the sort of adventure that will appeal to those hardened
and cynical adventurers who tackle such delights as
the Infocom series. However, it might well suit the
younger apprentice wizards, as limited interaction and
locations make it quite a simple game.
take the role of Ed Lines (you're a journalist if you
couldn't guess), and you're writing about a life aboard
a modern submarine. Suddenly (there's always a suddenly)
you're attacked and, before you can submerge, the enemy
takes the whole crew. Luckily, you've hidden and have
remained undiscovered. Great, until you find that the
sub has been sunk. Find the telex room to send a message
and you'll be rescued . . . otherwise a watery grave
game features graphics, if you can call them graphics.
They're very poor indeed, created from the in-built
Commodore graphics set. They don't add to the game whatsoever.
What is more, there is no separate text window -- the
graphics scroll upwards with the messages.
are sounds too. These, like the graphics, are horrible.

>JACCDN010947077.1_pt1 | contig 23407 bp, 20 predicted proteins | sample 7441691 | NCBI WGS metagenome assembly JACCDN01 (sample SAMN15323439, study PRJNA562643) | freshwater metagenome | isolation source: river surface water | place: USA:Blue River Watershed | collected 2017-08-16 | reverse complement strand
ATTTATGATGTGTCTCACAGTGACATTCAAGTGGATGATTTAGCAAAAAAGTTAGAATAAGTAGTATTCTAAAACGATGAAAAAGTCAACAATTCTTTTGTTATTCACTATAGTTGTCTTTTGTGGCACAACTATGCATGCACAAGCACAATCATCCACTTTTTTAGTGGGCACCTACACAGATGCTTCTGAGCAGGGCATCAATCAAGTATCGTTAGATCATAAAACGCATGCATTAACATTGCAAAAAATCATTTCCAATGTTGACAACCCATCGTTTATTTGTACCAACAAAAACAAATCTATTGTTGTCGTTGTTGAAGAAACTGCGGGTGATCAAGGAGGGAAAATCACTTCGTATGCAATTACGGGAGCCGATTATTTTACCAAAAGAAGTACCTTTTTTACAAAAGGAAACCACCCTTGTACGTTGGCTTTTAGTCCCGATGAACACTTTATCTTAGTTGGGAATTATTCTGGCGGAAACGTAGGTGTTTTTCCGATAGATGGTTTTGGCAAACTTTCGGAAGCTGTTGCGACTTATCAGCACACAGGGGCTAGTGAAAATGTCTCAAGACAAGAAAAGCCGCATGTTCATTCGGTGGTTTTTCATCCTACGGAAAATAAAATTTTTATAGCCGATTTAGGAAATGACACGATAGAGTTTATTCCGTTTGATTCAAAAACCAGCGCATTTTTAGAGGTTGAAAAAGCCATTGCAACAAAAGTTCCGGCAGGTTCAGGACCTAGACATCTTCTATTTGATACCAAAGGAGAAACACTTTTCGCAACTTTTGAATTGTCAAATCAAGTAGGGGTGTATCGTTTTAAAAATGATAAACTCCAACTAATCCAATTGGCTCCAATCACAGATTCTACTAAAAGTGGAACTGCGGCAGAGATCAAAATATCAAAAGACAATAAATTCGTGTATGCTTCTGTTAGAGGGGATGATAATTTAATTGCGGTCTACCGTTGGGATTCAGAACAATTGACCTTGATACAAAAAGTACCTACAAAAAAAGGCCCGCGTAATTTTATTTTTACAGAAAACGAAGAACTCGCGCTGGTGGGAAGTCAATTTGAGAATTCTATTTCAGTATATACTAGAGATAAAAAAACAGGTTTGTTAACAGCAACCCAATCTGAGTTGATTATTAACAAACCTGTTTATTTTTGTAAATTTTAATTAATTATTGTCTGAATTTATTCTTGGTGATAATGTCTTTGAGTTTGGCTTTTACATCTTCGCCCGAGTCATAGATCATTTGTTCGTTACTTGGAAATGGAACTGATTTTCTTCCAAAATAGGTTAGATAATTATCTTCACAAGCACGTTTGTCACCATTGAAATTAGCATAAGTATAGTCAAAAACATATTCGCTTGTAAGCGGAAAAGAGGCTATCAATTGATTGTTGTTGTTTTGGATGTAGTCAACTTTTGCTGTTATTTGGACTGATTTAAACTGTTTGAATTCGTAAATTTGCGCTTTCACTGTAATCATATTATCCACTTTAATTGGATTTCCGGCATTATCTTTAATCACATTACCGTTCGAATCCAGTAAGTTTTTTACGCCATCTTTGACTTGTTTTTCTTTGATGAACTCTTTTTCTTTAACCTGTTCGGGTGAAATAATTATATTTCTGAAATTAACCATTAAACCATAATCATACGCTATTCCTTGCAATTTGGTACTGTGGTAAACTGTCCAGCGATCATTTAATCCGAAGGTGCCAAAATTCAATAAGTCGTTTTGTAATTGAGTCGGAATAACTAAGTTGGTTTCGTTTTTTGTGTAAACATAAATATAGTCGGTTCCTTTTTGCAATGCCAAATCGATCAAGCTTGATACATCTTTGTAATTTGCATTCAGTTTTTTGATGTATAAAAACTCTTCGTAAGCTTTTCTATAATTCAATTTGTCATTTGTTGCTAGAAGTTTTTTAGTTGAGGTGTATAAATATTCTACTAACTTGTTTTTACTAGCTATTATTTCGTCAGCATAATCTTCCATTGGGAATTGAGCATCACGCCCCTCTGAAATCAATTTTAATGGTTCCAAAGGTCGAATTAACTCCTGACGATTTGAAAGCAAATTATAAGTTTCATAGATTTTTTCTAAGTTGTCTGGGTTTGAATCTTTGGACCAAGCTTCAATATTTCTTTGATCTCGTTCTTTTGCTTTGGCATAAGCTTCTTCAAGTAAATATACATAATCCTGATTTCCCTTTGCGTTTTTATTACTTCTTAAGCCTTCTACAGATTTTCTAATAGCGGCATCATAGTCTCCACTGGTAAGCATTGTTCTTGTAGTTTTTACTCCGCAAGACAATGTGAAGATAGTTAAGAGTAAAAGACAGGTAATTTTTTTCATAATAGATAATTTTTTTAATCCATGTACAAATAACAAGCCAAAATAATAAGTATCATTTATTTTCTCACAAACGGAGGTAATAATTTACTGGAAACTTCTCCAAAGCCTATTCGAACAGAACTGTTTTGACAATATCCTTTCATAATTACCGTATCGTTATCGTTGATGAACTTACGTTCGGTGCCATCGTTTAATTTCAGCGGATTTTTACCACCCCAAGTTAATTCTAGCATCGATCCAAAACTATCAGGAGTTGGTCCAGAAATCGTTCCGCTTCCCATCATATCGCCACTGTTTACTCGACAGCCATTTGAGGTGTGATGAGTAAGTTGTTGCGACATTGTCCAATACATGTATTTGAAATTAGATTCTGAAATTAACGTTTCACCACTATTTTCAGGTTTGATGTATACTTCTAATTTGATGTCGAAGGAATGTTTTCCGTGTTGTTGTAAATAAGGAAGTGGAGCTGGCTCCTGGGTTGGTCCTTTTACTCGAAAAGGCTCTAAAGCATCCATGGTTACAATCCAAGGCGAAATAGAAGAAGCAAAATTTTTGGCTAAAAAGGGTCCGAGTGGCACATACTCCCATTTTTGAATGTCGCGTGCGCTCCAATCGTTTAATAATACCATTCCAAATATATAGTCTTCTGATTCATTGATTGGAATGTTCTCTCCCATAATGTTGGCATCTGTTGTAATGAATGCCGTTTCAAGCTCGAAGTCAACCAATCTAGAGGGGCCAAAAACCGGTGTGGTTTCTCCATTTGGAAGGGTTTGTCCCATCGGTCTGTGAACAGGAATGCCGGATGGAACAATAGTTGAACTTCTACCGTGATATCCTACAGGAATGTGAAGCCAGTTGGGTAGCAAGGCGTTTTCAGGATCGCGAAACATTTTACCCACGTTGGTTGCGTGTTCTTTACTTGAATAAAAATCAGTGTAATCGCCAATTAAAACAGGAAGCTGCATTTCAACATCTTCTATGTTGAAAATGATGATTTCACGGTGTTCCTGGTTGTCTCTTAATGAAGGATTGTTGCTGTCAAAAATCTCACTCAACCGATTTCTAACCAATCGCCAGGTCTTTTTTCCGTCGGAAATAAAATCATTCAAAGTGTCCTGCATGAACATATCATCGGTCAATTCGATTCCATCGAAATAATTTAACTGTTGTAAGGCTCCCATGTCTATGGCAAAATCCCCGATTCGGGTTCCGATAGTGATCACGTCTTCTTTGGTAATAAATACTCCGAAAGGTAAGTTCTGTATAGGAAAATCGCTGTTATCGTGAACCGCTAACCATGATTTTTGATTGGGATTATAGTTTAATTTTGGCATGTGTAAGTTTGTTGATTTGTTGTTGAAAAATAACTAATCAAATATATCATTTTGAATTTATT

After the opening tune the sound reverts to horrendous
pings, pongs and screeches. Worse still, the noises
hold up play -- you have to wait for the game to go
through the sound for a location every time you enter
vocabulary is limited and the responses are very unhelpful
-- 'I Can't' is the standard response for non-comprehension.
For example, 'Examine manual' gives 'There's writing
on it!'. Following that up with 'Read' or 'Examine writing'
will give the stoical 'I can't'. Getting the manual,
as with all objects, results in 'OK' . . . I do hate
of you who rely heavily on the 'HELP' function will
be annoyed with this adventure -- 'You're sunk unless
you EXAMINE things!' is the reply to every inquiry.
one which is well fitted to the £2.50 range and overall
not that bad an adventure, but one that the White
Wizard would recommend only to the juniors.